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Frank's Jewelry Closes Shop After Nearly 66 Years in Chicago

By Serena Dai | February 24, 2014 6:39am
 Frank's Jewelry is closing after nearly 66 years of business in Chicago.
Frank's Jewelry
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LAKEVIEW — In less than an hour on a recent rainy weekday, nearly 10 people knocked on the door at Frank's Jewelry, 2839 N. Clark St.

But owner BJ Fukawa, 63, didn't answer, even though it was during the shop's normal busy hours. 

Nearly 66 years after her parents started the business, which is named after Fukawa's father, the shop is closing. People have come in droves to the Lakeview shop for watch and jewelry repairs over the years, keeping her and her cousin Cheryl Kato constantly busy.

Fukawa feels bad about ignoring the knocks, but she had to reduce her hours to finish final repairs and begin the process of moving out. Saturday was the store's last day open for business.

A three-page letter posted to the door explains: While the repair portion of the business has thrived, a series of circumstances has made keeping the jewelry shop open a challenge.

More people buy jewelry online now, and a 2007 robbery of nearly all the store's gold rings depleted thousands of dollars worth of inventory. Her father died in 2007 and mother, Irene Noda, died in 2009.

"Our landlord's wonderful, and our rent isn't horrible" for the size of the space or the location, Fukawa said. But it's still more than she needs.

"We don't need anything like this space," she said.

Frank and Irene Noda first opened in a "pantry-sized storefront" in the Gold Coast in 1948, despite resistance to renting or loaning to Japanese Americans after World War II. The store moved to Lakeview in 1957.

Generations have brought their precious family jewelry to the shop — from confirmation gifts to engagement rings to subsequent anniversary rings — for repairs, she said.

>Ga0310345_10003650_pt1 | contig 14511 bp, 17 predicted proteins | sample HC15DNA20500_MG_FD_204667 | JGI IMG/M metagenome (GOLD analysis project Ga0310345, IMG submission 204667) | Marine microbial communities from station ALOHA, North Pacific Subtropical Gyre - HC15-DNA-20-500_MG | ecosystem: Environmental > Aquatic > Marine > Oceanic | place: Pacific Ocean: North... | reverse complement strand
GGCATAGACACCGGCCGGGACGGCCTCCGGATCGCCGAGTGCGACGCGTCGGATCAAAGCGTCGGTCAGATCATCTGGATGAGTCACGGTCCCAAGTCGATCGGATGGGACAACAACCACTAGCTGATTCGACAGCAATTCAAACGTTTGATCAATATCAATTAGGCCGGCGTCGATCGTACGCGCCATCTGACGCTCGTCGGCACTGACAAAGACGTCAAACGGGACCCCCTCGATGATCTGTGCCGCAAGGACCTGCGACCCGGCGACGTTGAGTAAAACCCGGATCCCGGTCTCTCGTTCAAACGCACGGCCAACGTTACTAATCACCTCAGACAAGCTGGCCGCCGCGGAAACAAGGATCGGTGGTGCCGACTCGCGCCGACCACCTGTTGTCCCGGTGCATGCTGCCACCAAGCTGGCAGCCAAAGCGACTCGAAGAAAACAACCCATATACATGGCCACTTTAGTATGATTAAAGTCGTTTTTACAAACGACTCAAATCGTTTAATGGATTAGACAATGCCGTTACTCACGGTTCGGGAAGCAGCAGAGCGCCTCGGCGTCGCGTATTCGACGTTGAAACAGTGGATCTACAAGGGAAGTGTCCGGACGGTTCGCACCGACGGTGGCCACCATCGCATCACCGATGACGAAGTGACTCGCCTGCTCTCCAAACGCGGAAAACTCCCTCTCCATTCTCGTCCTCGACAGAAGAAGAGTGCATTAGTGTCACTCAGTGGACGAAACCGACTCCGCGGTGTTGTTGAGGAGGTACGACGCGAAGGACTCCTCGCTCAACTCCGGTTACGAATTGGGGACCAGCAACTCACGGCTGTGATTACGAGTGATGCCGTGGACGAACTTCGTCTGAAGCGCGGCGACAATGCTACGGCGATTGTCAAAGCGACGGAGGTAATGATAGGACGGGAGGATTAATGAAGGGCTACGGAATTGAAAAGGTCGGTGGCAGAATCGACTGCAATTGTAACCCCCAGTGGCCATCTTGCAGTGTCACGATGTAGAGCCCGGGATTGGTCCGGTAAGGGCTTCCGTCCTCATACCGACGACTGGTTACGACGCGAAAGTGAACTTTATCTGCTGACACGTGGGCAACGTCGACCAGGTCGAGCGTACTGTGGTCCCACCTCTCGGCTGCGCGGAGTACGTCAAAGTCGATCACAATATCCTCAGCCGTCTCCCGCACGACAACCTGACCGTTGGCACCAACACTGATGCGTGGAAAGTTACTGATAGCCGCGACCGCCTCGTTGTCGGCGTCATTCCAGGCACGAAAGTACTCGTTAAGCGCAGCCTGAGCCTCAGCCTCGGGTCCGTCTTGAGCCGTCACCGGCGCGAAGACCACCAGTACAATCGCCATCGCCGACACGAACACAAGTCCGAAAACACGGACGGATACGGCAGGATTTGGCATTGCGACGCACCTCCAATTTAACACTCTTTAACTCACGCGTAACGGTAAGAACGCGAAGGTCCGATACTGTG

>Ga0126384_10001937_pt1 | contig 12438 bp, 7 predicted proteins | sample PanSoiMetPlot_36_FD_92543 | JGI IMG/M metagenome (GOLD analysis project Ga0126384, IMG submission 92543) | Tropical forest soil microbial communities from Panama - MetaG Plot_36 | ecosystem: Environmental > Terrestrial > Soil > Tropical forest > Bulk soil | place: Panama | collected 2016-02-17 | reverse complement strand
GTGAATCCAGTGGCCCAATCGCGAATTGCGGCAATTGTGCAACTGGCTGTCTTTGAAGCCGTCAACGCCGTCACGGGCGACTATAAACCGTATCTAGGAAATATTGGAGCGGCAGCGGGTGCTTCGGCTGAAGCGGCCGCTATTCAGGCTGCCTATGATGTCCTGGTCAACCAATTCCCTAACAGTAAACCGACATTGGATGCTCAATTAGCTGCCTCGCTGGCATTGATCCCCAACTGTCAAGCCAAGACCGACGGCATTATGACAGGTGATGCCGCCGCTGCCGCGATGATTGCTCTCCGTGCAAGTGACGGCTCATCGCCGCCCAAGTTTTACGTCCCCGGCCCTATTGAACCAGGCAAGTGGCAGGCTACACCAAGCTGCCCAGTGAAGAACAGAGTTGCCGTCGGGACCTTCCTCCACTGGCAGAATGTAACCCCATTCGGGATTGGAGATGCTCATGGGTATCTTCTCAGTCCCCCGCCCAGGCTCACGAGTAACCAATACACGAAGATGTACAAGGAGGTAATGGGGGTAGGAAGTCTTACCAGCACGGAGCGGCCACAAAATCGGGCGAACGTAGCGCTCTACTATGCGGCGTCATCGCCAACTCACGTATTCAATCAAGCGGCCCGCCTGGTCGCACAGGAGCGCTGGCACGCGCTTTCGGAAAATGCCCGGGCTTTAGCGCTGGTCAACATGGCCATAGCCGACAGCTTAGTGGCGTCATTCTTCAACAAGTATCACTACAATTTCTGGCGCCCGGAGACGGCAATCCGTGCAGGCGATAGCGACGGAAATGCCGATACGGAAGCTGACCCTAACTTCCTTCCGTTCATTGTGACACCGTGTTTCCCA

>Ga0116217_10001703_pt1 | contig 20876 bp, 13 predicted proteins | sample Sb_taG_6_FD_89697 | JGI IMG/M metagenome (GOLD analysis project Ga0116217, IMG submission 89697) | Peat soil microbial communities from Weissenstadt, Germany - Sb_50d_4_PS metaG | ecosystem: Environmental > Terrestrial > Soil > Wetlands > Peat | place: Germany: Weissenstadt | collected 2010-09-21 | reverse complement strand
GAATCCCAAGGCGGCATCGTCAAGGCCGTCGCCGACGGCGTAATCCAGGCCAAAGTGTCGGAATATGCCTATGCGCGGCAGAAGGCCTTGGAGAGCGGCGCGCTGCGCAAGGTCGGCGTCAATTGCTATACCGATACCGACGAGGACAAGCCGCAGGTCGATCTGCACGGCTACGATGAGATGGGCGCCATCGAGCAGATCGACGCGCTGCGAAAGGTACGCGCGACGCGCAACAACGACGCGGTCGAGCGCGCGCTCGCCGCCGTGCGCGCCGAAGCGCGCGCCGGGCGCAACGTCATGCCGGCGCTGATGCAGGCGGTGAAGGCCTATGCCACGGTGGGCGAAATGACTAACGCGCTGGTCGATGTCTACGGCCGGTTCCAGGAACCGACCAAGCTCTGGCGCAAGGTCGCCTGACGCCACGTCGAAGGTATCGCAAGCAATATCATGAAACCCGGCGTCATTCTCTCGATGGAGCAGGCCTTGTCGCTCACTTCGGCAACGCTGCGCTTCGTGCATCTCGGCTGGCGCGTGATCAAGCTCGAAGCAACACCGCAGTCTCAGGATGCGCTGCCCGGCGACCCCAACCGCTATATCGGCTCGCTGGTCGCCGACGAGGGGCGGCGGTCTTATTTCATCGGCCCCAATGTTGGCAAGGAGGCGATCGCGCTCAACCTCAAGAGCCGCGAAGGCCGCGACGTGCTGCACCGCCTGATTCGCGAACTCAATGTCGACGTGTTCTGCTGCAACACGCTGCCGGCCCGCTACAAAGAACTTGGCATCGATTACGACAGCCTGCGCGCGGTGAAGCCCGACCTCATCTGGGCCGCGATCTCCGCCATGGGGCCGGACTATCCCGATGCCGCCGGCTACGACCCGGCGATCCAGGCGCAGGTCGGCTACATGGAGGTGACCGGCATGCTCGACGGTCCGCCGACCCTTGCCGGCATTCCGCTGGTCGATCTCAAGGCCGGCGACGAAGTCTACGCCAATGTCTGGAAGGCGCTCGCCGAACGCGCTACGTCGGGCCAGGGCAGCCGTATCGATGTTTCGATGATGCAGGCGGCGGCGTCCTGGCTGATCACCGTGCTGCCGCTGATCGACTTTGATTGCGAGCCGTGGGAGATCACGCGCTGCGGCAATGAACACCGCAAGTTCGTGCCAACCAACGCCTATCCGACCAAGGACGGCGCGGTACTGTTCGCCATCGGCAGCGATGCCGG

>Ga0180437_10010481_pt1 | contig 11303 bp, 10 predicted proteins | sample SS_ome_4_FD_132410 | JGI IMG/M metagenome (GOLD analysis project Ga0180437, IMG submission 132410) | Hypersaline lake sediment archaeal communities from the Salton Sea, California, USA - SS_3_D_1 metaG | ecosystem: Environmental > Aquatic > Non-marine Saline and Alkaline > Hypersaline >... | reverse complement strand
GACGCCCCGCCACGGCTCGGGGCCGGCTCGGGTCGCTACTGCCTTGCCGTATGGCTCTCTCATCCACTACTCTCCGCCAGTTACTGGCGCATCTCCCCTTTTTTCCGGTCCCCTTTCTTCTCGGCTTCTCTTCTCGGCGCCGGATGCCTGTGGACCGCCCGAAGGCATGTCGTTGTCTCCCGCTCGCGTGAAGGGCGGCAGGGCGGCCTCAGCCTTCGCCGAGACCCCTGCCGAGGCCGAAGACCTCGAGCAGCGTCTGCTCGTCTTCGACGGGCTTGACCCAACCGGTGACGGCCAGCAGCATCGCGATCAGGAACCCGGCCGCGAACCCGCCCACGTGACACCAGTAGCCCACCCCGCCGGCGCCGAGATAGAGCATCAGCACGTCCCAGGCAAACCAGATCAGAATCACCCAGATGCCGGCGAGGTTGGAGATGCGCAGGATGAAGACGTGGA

Long lines for service have recently marked the business because after Frank Noda died, only Fukawa and her cousin handled many repairs. They outsourced some work but didn't hire anyone because the familiarity with how watches worked "would be almost impossible to train," Fukawa said. 

They never advertised. Fukawa only recently created a Facebook page and business email account after she made plans to close, and the business never had a website. They couldn't handle more repair customers, she said.

"I know this sounds really stupid, but we couldn't possibly be busier than we are right now," she said. 

Things would be different if people coming in for repairs still purchased the jewelry, Fukawa said. But she admits that many people don't take their jewelry operations seriously even though they sell some worth thousands of dollars. The store looks a bit like a "pawn shop," she admitted.

And throughout the years, the family has been wary of raising service prices. Changing a watch battery costs $10 and shortening a band costs $5. Friends have encouraged raising costs to fix more expensive watches, but Fukawa felt it wasn't "moral" when the amount of work was the same.

Sometimes, Fukawa would let customers walk out without paying when all a watch needed was a bit of oil and a quick blow.

"Some of my friends said, 'You're living in the '70s'," she said. 

Fukawa also said she is ready to move on. She wants to open another store, perhaps near Lincoln Square. The name Frank's Jewelry would retire, and the new store would be different.

The former art major plans to design her own jewelry, something she never had time for before. She wants to showcase local artists, recycled metals and conflict-free pieces so the store would be more of a boutique than a wholesale jewelry store, like Frank's.

But all the while, she'll be true to her father's legacy and continue repairs. 

"It gives us a lot of pleasure," she said. "It’s very meaningful to be able to serve people for things they hold dear."

Customers can still contact Frank's Jewelry, 2839 N. Clark St., at franksjewelrychicago@gmail.com or through Facebook to pick up items previously left for repairs. Fukawa is also still honoring one-year guarantees on watch batteries.